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Item Description: G. Bell and Sons Ltd, London, 1932. Cloth. Book Condition: Very Good. Dust Jacket Condition: Very Good d/w. 8 volumes set (with index). D/Js in fine condition. Very minor spotting to preliminaries and foredges. With photogravure frontispieces to each volume and illustrations in the margins from the original diaries. Size: 8vo. Bookseller Inventory # 028211

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Faraday, Michael.

Published by London Richard Taylor and William Francis 1844 1855 (1849)

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From: Mark Westwood Books ABA ILAB (Sedbergh, Cumbria, CMA, United Kingdom)

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Item Description: London Richard Taylor and William Francis 1844 1855, 1849. 3 volumes 574pp. 8 plates; 302pp. 5 plates; 588pp. 4 plates. Volume I is second edition, and Volumes II & III are first editions. Original cloth, a little rubbed, spines faded, plates lightly foxed, but good clean copies. Printing and the Mind of Man 308. Sets are quite rare, particularly in original cloth. Quaritch did a facsimile reprint in 1878, but this set is original. Faraday's great work brought together the supposedly different types of electricity, described the principle of the dynamo, showed the effect of a magnetic field on polarized light, and provided the necessary basis for Maxwell's full electro-magnetic theory. --- Regular catalogues are available in the History of Science & Medicine. Please email to receive these. ---. Bookseller Inventory # KS0012

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Item Description: Crochard, 1832. rigide. 1 vol. in-8 cartonnage marbré de l'époque, Chez Crochard, Paris, 1832, 448 pp. avec 3 planches dont 2 planches dépliantes. Contient notamment : Recherches expérimentales sur l'Electricité (M. Faraday) ; Recherches expérimentales sur l'Electricité. Seconde Série (M. Faraday) ; Nouvelles expériences magnéto-électriques (Nobili et Antinori) ; Nouvelle construction d'une Machine électro-magnétique ; Sur la Force magnétique ; De l'Action de l'Acide hyponitrique sur les Huiles, et des produits qui en résultent (Félix Boudet) ; etc. Rare exemplaire de l'important tome 50 des "Annales de Chimie et de Physique" contenant les éditions originales des traductions françaises des 2 mémoires essentiels de Michael Faraday (pp.5-67 : "Sur l'induction des courans électriques - Sur le développement de l'électricité par le magnétisme - Sur une nouvelle condition électrique de la matière - Sur les phénomènes magnétiques de M. Arago" et 113-162 : "Induction magnéto-électrique terrestre - Force et direction de l'induction magnéto-électrique en général"). Bon état (cartonnage lég. frotté) Langue: Français. Bookseller Inventory # 34662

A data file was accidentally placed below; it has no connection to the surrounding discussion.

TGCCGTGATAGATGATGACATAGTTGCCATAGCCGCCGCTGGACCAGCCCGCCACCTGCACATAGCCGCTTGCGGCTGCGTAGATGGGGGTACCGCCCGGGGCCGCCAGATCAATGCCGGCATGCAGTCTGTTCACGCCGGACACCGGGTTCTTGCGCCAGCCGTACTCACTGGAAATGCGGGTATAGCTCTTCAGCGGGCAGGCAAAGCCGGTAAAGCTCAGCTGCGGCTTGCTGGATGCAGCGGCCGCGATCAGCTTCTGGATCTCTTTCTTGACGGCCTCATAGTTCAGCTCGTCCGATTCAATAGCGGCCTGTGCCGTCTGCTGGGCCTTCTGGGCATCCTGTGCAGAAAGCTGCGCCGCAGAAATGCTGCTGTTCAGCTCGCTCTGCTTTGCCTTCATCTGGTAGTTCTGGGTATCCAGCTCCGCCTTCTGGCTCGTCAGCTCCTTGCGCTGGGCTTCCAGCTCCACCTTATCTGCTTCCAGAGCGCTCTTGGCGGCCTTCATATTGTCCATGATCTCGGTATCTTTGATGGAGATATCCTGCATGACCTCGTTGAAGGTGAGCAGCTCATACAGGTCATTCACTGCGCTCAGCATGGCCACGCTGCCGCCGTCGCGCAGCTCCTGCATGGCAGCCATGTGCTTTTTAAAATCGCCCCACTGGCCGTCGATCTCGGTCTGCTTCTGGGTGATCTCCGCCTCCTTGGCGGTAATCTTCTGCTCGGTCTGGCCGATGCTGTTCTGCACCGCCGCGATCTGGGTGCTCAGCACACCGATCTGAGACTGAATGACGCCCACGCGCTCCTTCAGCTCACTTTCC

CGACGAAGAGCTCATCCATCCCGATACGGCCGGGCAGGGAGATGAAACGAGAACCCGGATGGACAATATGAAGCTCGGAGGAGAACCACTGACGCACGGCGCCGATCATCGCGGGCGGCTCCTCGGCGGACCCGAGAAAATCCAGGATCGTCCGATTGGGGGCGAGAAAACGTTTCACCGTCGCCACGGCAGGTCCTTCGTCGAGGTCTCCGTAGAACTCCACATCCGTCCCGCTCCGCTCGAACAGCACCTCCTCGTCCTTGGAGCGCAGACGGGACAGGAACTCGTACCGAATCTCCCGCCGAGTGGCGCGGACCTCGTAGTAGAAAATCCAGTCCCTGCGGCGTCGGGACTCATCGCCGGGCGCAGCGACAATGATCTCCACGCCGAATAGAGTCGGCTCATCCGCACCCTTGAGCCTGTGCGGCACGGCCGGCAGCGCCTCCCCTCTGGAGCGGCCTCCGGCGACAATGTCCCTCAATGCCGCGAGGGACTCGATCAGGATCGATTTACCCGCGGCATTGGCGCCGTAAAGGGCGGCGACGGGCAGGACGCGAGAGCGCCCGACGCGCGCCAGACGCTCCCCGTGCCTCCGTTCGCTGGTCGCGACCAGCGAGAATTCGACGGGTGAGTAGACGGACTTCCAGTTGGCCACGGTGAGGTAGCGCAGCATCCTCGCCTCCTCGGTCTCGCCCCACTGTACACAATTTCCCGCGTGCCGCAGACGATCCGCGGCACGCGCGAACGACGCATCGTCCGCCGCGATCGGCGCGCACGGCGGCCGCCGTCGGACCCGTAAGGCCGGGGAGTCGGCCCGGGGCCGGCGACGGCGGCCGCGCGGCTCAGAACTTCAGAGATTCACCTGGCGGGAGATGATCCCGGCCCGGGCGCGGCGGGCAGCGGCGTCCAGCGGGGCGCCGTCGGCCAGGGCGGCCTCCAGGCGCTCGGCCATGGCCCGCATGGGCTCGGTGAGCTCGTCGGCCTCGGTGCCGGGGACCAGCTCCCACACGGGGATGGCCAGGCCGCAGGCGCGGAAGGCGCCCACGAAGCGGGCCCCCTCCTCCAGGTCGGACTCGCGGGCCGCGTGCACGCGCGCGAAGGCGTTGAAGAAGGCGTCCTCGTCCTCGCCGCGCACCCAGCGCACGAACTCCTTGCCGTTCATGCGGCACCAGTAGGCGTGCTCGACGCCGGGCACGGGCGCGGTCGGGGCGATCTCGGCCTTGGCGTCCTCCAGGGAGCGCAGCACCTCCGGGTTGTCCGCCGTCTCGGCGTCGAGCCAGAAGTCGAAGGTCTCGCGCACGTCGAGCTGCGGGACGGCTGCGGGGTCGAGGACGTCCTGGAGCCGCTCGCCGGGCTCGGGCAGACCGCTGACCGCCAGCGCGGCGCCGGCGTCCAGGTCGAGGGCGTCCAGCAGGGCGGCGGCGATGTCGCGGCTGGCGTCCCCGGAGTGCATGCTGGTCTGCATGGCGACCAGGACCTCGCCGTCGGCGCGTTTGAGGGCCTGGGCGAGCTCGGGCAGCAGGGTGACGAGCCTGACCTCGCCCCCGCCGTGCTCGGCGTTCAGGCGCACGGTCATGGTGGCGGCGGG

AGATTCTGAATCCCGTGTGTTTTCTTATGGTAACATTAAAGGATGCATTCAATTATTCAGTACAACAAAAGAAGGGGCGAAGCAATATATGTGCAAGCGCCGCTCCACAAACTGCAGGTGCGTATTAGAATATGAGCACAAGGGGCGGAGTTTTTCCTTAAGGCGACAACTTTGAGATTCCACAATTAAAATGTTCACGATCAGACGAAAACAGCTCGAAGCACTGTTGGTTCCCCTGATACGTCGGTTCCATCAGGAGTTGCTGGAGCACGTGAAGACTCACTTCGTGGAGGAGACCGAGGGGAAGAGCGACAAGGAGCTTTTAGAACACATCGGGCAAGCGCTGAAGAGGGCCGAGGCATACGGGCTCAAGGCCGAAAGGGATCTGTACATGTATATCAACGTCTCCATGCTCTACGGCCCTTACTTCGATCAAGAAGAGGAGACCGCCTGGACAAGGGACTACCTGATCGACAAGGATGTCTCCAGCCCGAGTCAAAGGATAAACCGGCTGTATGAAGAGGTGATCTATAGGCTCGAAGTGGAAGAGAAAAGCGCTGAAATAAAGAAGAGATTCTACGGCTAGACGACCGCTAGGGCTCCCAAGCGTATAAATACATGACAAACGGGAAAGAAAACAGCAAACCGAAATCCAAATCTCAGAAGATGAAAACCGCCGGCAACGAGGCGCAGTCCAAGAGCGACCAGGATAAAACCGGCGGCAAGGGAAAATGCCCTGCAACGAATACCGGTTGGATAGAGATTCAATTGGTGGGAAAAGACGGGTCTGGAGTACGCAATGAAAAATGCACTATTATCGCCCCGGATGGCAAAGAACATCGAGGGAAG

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FARADAY, Michael

Published by Richard Taylor and William Francis, London (1859)

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From: Milestones of Science Books (Ritterhude, D, Germany)

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Item Description: Richard Taylor and William Francis, London, 1859. Hardcover. Book Condition: Very Good. 1st Edition. 8vo - over 7¾ - 9¾" tall. 8vo (215x141 mm). viii, 496, [2] pp., including half title, 3 plates (1 folding). Publisher´s dark green cloth, boards with frames in blind, title gilt to spine (ends of spine land corners bumped), untrimmed and partially unopened, very minor foxing in places. Fine copy. ---- Norman 765, D.S.B., Duveen p.208, Jeffreys 458, Ball pp. 74-81. - Uncommon first edition of compilation of Faraday's pioneering work in Chemistry. Reprinted from the Philosophical Transactions of 1821-1857; the Journal of the Royal Institution; the Philosophical Magazine, and other publications. Includes over fifty scientific articles. Among its highlights, it contains "Thoughts on ray-vibrations" [electromagnetic theory of light] Considered one of the most influential books of 19th century scientific investigation. Bookseller Inventory # 001872

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Item Description: Weimar, Landes-Industrie-Comptoir, 1828-32., 1828. (20 x 12,5 cm). VI, 810 S.; 20 S. Mit 5 lithographierten Tafeln. Leinwandband der Zeit. Erste deutsche Ausgabe des einzigen als eigenständige Monographie konzipierten Werkes. - "A useful manual designed to assist a person 'in obtaining a knowledge of the chemistry of research.' Primarily for beginners, the work covers all aspects of manipulations used in the conduct of chemical experiments" (Cole). - Titel verso gestempelt. Stellenweise etwas stockfleckig. Mit zahlreichen sauberen Marginalien von alter Hand. Einband etwas fleckig und berieben. Insgesamt gut erhalten. - DSB 4, 527; vgl. Cole 432 (engl. EA). Bookseller Inventory # 103575-01

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Faraday, Michael